The Double Life of Veronique

I don't want to write for too long tonight, although I think that might be hard to do because I really loved today's movie. I'm not feeling so well - I actually left work early today. I called my doctor to explain my wide range of seemingly unconnected symptoms, and they seemed really concerned about them and wanted me to come in right away. I think there was some worry that I might have had some sort of altitude-related sickness or maybe like, lyme diease or something, who knows. Luckily for me, I have neither - just an extremely bad bacterial infection and a compressed nerve in my leg. I'm glad that I went in, because my doctor said my infection could have gotten a lot worse if it wasn't treated. Although I'm skeptical of these antibiotics which have a huge warning that they can cause sporadic tendon rupture. Eeep! They're making me a little sick to my stomach, and I just want to make sure I get some rest so I can recover from this nastiness.

Blah blah blah. Today I watched The Double Life of Veronique, directed by Krzysztof Kieślowski in 1991. I have truly loved all of his films that I've seen for this project, and I was really excited to see another one of his works. I'm so glad I watched it, because I love this so much as well.

The summary on IMDB is pretty meh, but it's a hard plot to explain and this is a good jumping off-point. The movie isn't so much about things and plot as it is, as Ebert says, about a feeling. IMDB says, "Veronika lives in Poland. Veronique lives in Paris. They don't know each other. Veronika gets a place in a music school, works hard, but collapses and dies on her first performance. At this point, Veronique's life seems to take a turn and she decides not to be a singer..." So, whatever. Veronique and Veronika seem to be strangely tied together. Alexandre, the puppeteer that Veronique is in love with, makes two similar looking puppets and tells a story with them. One of them touches a hot stove and burns herself. A few days later, the one knows not to. This is how the two girls in the movie, both played by the same actress, are connected.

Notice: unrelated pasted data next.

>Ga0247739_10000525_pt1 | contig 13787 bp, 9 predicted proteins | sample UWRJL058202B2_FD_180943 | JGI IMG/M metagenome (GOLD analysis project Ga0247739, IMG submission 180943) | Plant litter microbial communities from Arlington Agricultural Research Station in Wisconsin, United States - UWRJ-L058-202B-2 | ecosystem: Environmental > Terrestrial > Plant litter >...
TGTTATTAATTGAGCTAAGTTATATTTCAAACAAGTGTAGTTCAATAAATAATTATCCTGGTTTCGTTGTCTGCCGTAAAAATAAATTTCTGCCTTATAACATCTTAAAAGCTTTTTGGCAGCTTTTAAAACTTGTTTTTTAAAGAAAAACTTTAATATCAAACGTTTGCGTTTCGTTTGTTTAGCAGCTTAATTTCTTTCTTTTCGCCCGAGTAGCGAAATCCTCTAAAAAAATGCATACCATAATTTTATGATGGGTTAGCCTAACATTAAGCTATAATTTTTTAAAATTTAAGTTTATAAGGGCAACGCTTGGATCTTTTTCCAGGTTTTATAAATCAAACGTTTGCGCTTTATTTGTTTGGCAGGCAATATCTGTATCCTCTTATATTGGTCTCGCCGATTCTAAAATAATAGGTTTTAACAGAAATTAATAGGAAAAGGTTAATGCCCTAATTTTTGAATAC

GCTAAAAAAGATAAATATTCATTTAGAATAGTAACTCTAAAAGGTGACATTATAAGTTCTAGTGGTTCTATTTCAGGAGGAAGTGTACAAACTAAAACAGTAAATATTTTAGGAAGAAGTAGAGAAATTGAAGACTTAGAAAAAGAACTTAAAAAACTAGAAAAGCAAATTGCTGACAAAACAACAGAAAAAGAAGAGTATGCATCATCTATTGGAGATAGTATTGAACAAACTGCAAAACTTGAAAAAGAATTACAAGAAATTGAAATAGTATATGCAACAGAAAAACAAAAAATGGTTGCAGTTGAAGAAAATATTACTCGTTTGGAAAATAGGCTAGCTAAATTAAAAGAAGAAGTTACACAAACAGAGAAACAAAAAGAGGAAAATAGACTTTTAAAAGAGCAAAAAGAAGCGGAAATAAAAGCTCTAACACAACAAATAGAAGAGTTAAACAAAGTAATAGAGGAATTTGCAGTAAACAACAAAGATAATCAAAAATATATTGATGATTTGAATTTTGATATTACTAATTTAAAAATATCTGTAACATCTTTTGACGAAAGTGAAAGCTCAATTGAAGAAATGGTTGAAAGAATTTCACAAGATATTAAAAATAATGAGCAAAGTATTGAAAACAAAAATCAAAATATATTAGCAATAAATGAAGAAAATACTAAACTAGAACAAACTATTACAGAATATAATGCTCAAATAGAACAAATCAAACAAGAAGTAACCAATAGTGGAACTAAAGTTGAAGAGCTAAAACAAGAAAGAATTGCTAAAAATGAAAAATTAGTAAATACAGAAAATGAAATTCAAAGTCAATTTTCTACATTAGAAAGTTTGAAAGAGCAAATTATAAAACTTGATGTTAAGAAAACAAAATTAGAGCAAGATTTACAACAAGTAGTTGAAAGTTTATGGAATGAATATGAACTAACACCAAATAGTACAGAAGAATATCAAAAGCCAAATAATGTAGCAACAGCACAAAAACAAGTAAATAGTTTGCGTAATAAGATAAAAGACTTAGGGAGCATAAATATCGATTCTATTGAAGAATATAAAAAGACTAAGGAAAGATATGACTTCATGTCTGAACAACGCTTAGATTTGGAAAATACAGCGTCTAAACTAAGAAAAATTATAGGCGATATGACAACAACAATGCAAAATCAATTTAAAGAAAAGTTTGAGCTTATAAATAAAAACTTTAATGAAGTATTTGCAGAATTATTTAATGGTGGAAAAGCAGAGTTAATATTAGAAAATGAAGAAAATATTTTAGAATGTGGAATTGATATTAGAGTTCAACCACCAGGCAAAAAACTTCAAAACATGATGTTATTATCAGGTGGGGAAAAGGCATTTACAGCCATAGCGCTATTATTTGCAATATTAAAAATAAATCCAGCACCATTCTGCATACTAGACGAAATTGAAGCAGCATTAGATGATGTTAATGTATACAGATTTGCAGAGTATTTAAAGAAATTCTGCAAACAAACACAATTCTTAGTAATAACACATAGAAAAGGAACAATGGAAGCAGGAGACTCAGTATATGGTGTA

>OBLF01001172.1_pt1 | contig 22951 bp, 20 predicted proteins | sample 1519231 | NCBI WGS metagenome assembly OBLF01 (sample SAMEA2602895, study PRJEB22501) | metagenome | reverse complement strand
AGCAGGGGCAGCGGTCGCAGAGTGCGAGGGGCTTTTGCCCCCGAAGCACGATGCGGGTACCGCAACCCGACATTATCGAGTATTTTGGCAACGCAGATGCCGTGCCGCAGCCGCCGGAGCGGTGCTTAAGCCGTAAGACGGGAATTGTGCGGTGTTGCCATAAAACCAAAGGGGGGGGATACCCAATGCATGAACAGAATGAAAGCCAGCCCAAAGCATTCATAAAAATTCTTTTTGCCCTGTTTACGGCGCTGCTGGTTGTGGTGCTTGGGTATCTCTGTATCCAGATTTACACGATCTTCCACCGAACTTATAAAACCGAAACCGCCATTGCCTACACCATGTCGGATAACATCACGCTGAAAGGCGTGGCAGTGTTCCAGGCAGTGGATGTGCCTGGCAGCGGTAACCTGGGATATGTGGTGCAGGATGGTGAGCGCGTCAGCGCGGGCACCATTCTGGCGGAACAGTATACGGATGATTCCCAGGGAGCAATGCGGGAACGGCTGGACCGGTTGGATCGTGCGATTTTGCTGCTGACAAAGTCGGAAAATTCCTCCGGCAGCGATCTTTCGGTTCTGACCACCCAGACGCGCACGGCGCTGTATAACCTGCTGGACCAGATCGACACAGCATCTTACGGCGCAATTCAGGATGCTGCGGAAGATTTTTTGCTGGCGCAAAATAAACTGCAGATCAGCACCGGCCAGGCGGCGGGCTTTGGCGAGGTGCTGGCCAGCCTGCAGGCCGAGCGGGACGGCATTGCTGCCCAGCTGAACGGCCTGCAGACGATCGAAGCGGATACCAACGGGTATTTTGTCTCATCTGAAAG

A lot happens in the movie, but it's not as important as this mysterious feeling. I love that Kieslowski keeps his movies so slow and beautiful. He just lets the camera study the actors and actresses - not because they're like, super hot or something (although sometimes coincidentally they are) but so that we can linger in their emotions and feelings. It's just mesmerizing. It didn't seem so important if the girls were really linked in some way, or why they were - it was just so fascinating to just see how Veronique was feeling about everything.

And the film looks amazing. Ebert says it is one of the most beautiful films he has ever seen (and so did a fellow blogger on Twitter) and I agree so much with them both. The movie is just breathtakingly wonderful to look at. I love the colors, saturated not for symbolism but because it looks perfect. It look so dreamy and fantastic. It's like how people are obsessed with old film, because the weird color hues and spots seem to create this really unique atmosphere - the colors in the film just make it feel like nothing else I've seen before. It was so interesting to just follow how Veronique was feeling because the creative and beautiful cinematography made it feel like stepping into someone else's mind, for me at least.

In his essay, Ebert writes about how we can spend time trying to unravel the plot of Keislowski's films, but there's no point - it ruins the experience of his films. And his films are all about experience, not the actions, not the highs or lows - just the things in between. I love that all of his works are like that. They're just so unique and wonderful to watch, and I've found all of them to be so engrossing and beautiful. And they're not pretentious or difficult. They're just simple, stunning, and genius. I really couldn't be happier that I was introduced to Keislowski through this project, his films are incredible and I'm so glad I've been able to see them.

Have any thoughts about The Double Life of Veronique? Share them in the comments!

Links:
Ebert's Great Movie essay on The Double Life of Veronique
Buy it on Amazon

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